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Kobo Wireless Review

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After a successful entry into the e-reader market with its Touch Edition, Kobo has brought out a new version of the classic electronic reader in the form of the Kobo Wireless E-reader making the Kobo a major player in the market with its frequent releases and ability to improve significantly with every new product.

Much like the previous version, this Kobo looks great. Available in pretty colors like white, a pearly lilac, and black, it has a nice, matte plastic finish with a 6 inch E-ink display touchscreen. The back is the same quilted one Kobo is known for, which makes it easy to hold. The comfortable and compact device measuring just about 7.2 X 4.7 inches and weighing just 7.8 ounces, is the ideal e-reader for anyone looking for portability.

On the left side there are four buttons—Home, Menu, Shop and Back—and the rest of the navigation is done with the five-way directional pad.

The Kobo wireless displays 16 levels of greyscale. The display is excellent, with a (600 x 800 pixels) resolution and E-ink technology which delivers greater contrast and sharper and crisper text and images. Stuff like cover art on the Kobo looks awesome.

The Kobo Wireless comes preloaded with 100 classic books. And with this edition, has very successfully managed to integrate its online e-book store allowing readers to purchase books right from the e-reader with 2 million books on offer along with periodicals which can be easily accessed and downloaded to the e-reader straight away. Alternatively, it is a snap to sync the Kobo with other devices to read or even access these books with a Kobo e-reading app on other devices. Integrating WiFi technology into its e-reader, in my opinion is a major step forward for reader ease and convenience.

The Kobo has revamped its Wireless e-Reader’s internal processor to provide faster page turns and performance. Definitely, in comparison with the original version, this one feels much breezier. I didn’t experience any issues with sluggish performance.

The Kobo has so many features that make it an absolute pleasure to read on. It is elegantly dedicated to its primary function as an e-reader which I absolutely love. There are two different font styles and 5 font sizes to meet any reader’s comfort level and books can be download in EPUB, PDF and text book formats.

As far as storage capacity is concerned, the Kobo offers about 1GB of memory, but is expandable to 32GB with a microSD card, allowing it to store about 30,000 books at one time. Using the WiFi connectivity, books and magazines can be transferred with a USB port—and the USB enables charging while reading, which I really love.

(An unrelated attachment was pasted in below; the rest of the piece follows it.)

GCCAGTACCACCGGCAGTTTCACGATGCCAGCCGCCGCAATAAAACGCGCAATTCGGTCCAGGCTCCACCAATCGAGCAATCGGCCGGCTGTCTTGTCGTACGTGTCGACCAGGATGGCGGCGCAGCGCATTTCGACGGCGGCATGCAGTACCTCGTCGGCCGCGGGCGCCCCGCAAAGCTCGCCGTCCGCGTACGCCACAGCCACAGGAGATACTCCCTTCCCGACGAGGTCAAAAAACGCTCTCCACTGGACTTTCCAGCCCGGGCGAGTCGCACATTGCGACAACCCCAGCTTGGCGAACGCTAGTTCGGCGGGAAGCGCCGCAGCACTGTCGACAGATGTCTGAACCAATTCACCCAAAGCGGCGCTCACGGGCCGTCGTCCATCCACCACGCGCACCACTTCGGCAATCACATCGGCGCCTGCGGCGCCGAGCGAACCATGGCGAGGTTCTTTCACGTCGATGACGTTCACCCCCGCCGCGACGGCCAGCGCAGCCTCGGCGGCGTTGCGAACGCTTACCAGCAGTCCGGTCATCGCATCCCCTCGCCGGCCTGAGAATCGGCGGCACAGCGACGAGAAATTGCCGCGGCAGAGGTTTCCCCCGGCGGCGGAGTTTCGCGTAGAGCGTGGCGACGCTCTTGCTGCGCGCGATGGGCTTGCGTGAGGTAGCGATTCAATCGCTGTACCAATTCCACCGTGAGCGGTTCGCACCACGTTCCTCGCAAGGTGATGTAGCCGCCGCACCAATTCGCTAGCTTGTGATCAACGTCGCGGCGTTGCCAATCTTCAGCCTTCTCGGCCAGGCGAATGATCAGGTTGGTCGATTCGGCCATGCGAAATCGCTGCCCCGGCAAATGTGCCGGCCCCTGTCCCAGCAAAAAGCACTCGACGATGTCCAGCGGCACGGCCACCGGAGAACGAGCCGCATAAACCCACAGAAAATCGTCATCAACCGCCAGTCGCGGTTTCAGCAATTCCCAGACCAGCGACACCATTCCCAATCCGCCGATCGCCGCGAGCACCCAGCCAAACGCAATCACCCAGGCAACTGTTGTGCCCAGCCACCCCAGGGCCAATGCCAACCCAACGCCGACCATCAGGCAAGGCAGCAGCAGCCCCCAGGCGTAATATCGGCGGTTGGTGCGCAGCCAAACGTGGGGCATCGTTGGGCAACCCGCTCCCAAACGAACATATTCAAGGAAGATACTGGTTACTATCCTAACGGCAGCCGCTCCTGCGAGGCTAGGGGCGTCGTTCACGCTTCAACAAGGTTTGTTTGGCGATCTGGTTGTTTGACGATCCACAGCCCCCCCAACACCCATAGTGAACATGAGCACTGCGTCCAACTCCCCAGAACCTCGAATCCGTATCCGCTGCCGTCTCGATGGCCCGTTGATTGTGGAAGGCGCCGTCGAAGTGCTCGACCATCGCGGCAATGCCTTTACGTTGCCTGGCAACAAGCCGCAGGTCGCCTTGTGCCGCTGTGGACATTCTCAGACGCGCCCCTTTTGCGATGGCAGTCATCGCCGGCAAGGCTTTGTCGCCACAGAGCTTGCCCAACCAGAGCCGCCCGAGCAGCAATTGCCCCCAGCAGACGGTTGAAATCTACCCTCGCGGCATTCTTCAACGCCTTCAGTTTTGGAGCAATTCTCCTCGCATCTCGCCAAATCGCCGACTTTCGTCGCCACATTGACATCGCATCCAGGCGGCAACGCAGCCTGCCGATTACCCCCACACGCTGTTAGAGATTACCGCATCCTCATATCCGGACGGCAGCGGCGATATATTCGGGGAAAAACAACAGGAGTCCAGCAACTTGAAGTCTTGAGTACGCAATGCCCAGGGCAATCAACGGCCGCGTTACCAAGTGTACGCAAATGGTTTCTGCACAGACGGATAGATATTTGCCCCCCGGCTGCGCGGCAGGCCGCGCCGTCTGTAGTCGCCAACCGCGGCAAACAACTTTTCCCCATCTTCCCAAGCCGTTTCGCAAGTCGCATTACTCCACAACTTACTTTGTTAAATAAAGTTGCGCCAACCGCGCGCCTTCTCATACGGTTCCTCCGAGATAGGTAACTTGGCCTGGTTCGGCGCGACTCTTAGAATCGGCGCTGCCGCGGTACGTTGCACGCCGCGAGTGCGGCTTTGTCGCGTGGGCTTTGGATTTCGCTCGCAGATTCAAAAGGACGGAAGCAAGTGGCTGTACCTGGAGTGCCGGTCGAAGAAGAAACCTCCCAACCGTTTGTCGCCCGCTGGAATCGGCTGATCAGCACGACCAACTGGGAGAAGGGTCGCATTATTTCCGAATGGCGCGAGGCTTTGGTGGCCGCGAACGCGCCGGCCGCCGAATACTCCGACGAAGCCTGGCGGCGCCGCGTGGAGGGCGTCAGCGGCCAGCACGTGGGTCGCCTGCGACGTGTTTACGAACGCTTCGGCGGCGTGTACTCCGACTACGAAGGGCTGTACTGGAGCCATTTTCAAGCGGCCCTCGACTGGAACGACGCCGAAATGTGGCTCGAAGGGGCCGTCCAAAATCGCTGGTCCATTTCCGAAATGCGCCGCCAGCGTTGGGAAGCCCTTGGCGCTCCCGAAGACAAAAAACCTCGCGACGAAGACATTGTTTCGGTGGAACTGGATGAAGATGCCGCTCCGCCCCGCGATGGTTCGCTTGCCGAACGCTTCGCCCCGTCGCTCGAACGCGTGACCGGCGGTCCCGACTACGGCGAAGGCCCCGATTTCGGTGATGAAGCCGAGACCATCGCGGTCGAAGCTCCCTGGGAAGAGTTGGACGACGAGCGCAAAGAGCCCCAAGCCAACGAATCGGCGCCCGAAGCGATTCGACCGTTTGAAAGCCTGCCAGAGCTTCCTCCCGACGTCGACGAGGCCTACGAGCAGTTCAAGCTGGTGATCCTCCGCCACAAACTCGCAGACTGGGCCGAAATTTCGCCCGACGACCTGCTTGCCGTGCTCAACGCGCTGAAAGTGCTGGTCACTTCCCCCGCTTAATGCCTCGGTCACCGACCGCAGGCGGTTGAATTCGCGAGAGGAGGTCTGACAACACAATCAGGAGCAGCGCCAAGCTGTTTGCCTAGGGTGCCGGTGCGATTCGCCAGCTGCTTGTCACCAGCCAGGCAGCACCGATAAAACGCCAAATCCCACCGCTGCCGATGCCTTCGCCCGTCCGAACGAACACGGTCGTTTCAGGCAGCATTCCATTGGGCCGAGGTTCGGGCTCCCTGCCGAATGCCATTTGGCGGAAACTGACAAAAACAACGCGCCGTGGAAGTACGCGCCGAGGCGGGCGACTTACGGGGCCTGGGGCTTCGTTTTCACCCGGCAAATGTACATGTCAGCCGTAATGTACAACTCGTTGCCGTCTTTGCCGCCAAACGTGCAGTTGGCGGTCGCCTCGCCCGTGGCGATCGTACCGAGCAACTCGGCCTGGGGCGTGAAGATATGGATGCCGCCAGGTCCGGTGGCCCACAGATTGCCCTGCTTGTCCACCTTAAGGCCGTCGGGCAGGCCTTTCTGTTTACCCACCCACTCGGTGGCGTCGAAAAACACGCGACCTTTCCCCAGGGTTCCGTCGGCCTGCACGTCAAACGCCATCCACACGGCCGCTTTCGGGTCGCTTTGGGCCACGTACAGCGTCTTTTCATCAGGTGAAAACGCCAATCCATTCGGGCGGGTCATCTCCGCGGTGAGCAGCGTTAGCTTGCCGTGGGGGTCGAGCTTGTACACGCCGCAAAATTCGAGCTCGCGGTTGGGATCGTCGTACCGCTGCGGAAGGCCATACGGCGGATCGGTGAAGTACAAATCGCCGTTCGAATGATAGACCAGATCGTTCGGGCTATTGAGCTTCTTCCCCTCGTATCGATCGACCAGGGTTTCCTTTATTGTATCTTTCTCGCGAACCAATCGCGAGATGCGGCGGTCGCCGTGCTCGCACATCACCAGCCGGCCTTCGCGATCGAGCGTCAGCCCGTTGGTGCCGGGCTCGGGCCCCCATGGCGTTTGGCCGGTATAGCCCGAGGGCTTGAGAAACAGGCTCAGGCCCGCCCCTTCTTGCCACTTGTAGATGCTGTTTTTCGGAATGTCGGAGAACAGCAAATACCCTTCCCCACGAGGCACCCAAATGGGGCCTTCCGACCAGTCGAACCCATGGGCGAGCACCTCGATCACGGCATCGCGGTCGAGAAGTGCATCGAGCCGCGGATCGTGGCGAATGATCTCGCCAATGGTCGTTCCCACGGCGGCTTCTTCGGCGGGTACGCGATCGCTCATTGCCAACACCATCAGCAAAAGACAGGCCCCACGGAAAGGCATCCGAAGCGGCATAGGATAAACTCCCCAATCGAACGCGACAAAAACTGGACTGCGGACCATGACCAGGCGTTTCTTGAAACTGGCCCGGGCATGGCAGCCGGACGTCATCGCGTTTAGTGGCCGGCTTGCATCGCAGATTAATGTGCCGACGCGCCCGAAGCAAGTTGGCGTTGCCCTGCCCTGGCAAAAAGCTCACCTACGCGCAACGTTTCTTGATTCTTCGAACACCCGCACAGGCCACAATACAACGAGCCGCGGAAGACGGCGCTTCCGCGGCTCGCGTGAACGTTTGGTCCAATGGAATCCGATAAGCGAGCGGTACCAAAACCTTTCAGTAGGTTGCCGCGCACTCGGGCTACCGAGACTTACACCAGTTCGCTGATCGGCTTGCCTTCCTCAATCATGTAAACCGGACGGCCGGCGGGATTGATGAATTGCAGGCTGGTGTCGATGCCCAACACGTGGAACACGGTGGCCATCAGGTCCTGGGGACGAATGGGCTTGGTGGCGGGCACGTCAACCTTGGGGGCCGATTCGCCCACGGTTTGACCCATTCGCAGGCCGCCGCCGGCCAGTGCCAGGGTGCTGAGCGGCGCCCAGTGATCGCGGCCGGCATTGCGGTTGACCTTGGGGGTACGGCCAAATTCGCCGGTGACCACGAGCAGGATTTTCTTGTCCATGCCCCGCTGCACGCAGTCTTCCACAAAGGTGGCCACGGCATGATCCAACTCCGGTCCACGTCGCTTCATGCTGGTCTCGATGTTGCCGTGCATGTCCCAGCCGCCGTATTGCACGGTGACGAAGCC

The Kobo’s battery life is amazing! It lasts a whole 10 days with the WiFi switched on. The WiFi is a slight drain on the battery, so if it is kept off, the Kobo may last weeks on a single charge.

The user interface on the Wireless Edition is visually pleasing and really simple to use. The Home Page caters to what the user is currently reading and the book last read. It allows organizing books in neat categories of choice and automatically bookmarks the page. Here’s a nice touch: it counts the number of pages left in a chapter and displays it at the bottom of the screen. Another feature I like is that when the Kobo eReader is turned off, the cover of the book gets displayed on the screen.

On the whole, this version of the Kobo is definitely one of the better devices in the market today, especially in terms of visual appeal, portability, battery life and integrated WiFi. It is a convenient and a super affordable eReader!

A Kobo Touch Review

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The new Kobo e-Reader Touch Edition promised to be a better and lighter device for a faster, and smoother e-reading experience and it doesn’t disappoint. Here’s some insight into this new device:

The Kobo e-reader has a 6 inch Pearl E-Ink display. Measuring just about 4.5 X 6.5 inches, it can easily be carried around in the pocket, making it a very handy device, especially for people like me who like to take their books wherever they go. By virtue of a total absence of physical buttons, this e-reader has a full touchscreen which is responsible for its compactness. The quilted back panel of the Kobo makes it easier to grip, and it is super easy to can hold it in just one hand due to its sheer lightness (just 6.5 ounces).

Turning the pages by touch is remarkably convenient. There are actually two buttons on the device: a home button on the front and a power button at the top.

There is a micro USB slot on the bottom and a microSD card slot on the side. The WiFi is very reliable and it is such a convenient way to sync a e-reader to other devices or access the Kobo store to purchase books and magazines.

The Kobo can sync to a whole lot of other devices with a compatible app. There are Kobo apps to link it with PCs, Macs, BlackBerrys and even Android, making it east to use with many different devices.

Reading on the Kobo Touch Edition is a breeze. The Touch knows its job; it is pleasantly devoted to its primary aim as an e-reader and doesn’t try to be anything else. All its features are focused on making reading easier and more satisfying, including its Pearl E-ink display which inherently delivers sharp contrasts even in bright sunlight and crisp text and clarity almost exactly like that of a real-life newspaper. Another advantage of this technology is that it consumes very little battery. Per the specs the battery lasts a month and I don’t disagree.

The Touch Edition has 2 GB storage capacity and is expandable up to 32GB by a microSD card. This translates in to about 30,000 books which is more than I can even imagine having in my collection.